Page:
Both tribes live on the outskirts of Shalateen. The Bashari houses are made from the wood of acacia trees covered in carpets woven from palm tree fronds. The Beja tribes, particularly the Basharin became very busy stations for transporting goods to India, Africa and the Mediterranean during Roman times.
The women usually do the building and take care of the house. It is seemingly not fitting for the men to deal with the house, strangely enough it is they who milk the camels and goats.

In the camel market you will notice the different dress codes, their clothes almost like uniforms for these tribes. The ‘galabija’ is a long loose gown worn by men and the ‘ema’ is the headdress, a long piece of fine cotton cloth twisted then wrapped around the head, turban style. The ema for the Bashari men is at least 4.5 meters in length. There will be many groups of men sitting on the sand negotiating the price of the camels, and other important things. There are herds of camels wandering around, all branded with their different owners’ signs. They have been travelling from Sudan on a journey that takes between thirty to forty days.
A camel has no real price, the buying and selling of these animals is only the financial equivalent of the need (or desperation), of the buyers and sellers. Camels produce milk, leather and meat.

These days camels are sold mainly for their meat, which is very healthy having very low cholesterol, and virtually no fat. The camel herders, who have traveled with the herd from the Sudan, are usually equipped with (apart from their camel whips), a long knife and wooden bowl, which is used for mixing flour with water for their meals and to give camels water when required.

Last and not least is the supply of coffee and a simple coffee grinding machine, which is normally carried in a bag made of goat's skin. Like their camels they don’t need a lot of water, one liter of water can last for two days!

Shalateen is in a remote area with no access to the internet but satellite phones are visible all around so business is done in the open air. All the men standing or sitting near the camels are traders with lots of money in their possession.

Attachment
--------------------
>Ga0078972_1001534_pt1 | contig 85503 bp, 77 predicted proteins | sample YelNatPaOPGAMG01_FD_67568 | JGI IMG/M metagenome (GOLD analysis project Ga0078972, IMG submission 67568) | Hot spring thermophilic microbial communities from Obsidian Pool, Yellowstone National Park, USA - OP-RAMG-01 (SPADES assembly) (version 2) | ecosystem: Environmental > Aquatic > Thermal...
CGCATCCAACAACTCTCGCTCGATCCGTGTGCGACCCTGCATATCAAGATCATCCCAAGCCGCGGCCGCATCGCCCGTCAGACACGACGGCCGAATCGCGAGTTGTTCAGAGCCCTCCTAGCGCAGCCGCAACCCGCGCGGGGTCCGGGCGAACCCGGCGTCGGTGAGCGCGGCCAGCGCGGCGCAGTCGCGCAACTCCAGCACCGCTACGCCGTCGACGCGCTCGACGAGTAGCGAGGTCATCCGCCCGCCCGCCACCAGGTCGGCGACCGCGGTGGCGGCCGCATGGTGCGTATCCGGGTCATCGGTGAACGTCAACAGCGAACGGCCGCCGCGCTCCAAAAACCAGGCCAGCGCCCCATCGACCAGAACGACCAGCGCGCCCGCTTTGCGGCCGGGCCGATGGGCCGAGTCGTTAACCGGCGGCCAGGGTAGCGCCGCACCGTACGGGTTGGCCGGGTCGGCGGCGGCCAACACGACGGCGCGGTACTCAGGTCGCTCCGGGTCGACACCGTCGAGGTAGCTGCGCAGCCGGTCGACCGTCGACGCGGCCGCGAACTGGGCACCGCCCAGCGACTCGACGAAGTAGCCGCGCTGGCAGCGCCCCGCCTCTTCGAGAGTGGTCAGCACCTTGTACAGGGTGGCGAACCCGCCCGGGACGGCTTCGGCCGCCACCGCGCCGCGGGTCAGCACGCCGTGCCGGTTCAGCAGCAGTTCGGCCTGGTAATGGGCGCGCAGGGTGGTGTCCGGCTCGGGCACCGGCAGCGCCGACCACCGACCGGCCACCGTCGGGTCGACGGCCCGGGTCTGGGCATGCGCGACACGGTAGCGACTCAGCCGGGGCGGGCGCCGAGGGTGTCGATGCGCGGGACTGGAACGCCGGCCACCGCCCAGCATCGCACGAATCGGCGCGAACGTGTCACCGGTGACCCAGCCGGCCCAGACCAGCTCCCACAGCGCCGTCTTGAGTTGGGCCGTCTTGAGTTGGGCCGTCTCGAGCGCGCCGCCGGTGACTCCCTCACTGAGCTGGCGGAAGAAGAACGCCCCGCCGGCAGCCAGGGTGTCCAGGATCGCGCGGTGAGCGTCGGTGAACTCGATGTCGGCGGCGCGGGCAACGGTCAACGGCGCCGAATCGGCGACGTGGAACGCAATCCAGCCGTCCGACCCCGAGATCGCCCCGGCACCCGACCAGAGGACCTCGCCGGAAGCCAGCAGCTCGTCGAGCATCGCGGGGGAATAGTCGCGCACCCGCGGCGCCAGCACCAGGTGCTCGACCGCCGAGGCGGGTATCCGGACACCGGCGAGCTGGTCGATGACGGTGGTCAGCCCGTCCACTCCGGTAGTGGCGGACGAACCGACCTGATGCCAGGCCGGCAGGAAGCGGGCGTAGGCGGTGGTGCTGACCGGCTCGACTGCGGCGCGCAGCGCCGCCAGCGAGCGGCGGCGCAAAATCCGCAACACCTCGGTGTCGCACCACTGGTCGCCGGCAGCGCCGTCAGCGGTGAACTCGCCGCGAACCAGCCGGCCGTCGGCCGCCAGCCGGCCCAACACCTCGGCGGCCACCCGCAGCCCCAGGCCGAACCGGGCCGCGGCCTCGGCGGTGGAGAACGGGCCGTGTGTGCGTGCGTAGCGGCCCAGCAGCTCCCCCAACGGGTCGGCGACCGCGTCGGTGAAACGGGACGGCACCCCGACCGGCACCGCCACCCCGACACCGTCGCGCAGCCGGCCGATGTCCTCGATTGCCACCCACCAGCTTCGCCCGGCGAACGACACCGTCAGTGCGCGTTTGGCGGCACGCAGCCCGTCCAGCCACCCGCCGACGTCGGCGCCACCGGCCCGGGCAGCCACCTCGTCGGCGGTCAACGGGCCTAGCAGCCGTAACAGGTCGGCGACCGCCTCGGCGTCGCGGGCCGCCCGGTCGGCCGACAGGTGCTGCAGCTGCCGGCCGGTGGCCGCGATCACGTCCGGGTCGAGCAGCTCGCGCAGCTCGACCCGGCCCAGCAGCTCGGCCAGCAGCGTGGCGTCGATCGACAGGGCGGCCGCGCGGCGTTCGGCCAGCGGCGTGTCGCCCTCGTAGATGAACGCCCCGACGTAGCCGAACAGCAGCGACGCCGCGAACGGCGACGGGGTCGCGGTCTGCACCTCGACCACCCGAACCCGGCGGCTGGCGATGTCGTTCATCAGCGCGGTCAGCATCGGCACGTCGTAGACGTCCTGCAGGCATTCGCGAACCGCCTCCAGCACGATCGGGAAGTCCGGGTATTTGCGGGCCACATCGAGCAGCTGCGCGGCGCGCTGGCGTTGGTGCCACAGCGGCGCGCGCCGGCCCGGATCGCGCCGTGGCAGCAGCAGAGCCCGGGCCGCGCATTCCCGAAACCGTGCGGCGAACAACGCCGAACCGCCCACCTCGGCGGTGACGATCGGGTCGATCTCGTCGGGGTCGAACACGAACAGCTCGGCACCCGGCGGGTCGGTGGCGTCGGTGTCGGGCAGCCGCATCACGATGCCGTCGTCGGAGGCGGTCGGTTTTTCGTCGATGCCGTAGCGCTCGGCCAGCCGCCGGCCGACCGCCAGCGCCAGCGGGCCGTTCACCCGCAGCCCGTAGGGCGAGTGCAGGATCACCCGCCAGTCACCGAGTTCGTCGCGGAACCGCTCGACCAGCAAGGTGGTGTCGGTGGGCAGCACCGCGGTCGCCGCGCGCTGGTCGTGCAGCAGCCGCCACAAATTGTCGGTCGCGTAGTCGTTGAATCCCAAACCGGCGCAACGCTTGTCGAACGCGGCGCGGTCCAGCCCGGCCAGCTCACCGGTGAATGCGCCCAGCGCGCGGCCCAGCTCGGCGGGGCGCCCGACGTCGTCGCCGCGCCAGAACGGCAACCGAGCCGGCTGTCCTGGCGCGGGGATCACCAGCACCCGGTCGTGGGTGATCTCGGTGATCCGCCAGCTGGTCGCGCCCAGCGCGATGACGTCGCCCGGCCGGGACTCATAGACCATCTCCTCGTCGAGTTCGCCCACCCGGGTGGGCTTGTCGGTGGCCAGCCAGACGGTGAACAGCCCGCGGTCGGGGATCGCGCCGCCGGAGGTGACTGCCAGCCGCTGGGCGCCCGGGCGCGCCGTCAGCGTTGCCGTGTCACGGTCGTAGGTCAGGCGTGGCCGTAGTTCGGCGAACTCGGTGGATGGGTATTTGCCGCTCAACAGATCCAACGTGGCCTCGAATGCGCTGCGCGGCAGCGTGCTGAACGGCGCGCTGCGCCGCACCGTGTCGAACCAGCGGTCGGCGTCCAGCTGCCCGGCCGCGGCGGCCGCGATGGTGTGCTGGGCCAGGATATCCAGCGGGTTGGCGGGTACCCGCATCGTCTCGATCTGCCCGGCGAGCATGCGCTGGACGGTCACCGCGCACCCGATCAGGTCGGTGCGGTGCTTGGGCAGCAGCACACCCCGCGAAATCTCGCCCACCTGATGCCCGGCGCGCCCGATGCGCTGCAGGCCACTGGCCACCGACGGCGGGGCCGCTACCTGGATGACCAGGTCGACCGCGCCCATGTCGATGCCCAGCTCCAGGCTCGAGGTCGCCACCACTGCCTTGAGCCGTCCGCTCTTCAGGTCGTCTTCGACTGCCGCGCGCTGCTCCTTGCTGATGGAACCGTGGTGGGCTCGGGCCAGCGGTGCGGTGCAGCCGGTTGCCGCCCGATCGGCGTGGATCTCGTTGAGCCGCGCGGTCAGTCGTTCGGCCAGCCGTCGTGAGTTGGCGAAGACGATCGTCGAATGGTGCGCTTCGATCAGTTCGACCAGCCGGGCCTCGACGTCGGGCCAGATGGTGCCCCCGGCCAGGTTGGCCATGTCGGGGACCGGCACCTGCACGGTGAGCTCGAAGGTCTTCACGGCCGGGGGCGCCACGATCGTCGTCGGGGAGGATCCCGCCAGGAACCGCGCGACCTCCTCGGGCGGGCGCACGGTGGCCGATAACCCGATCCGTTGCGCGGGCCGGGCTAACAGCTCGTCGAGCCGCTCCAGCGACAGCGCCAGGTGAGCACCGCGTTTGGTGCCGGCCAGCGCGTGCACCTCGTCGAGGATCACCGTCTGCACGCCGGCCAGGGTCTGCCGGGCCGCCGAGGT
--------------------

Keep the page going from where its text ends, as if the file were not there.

One business transaction, simply cash in the hand can be up to 10 thousand Euros passed casually over the sand. The coffee shops here are very different to those in big cities. Even the preparation of the coffee is unique. Coffee is made in a utensil called a Gabana, a small pottery flask with a long neck. First the coffee is roasted, then ground and ginger is added as the flask is heated over charcoal. After coffee drinking its time for lunch, which is usually the traditional Egyptian dish of Foul Medames, brown beans cooked in a special pot over hot charcoal in a hole in the ground. Another typical dish is ‘Salad’, which is the name for goat meat grilled on hot stones and quite tasty even if a little tough! The market is full of many little wooden stores selling herbs, cloth, fruits and vegetables, with a much larger variety than can found or bought in Marsa Alam.
There is always the sound of African and Arabic music in the background making the business of buying and selling more like a social occasion. Souvenir shops are not abundant, maybe only four shops in total but you need a very good GPS to find your way to them. You will definitely find many interesting things to buy, from silver to leather, pottery, knifes, swords and shields, all well crafted and beautifully decorated with traditional designs. The same items that these nomadic tribes use in their daily routines, not cheaper, less well made versions for tourists - think sheesha pipe!

A fascinating city, with fascinating peoples, well worth a visit if you ever get the chance.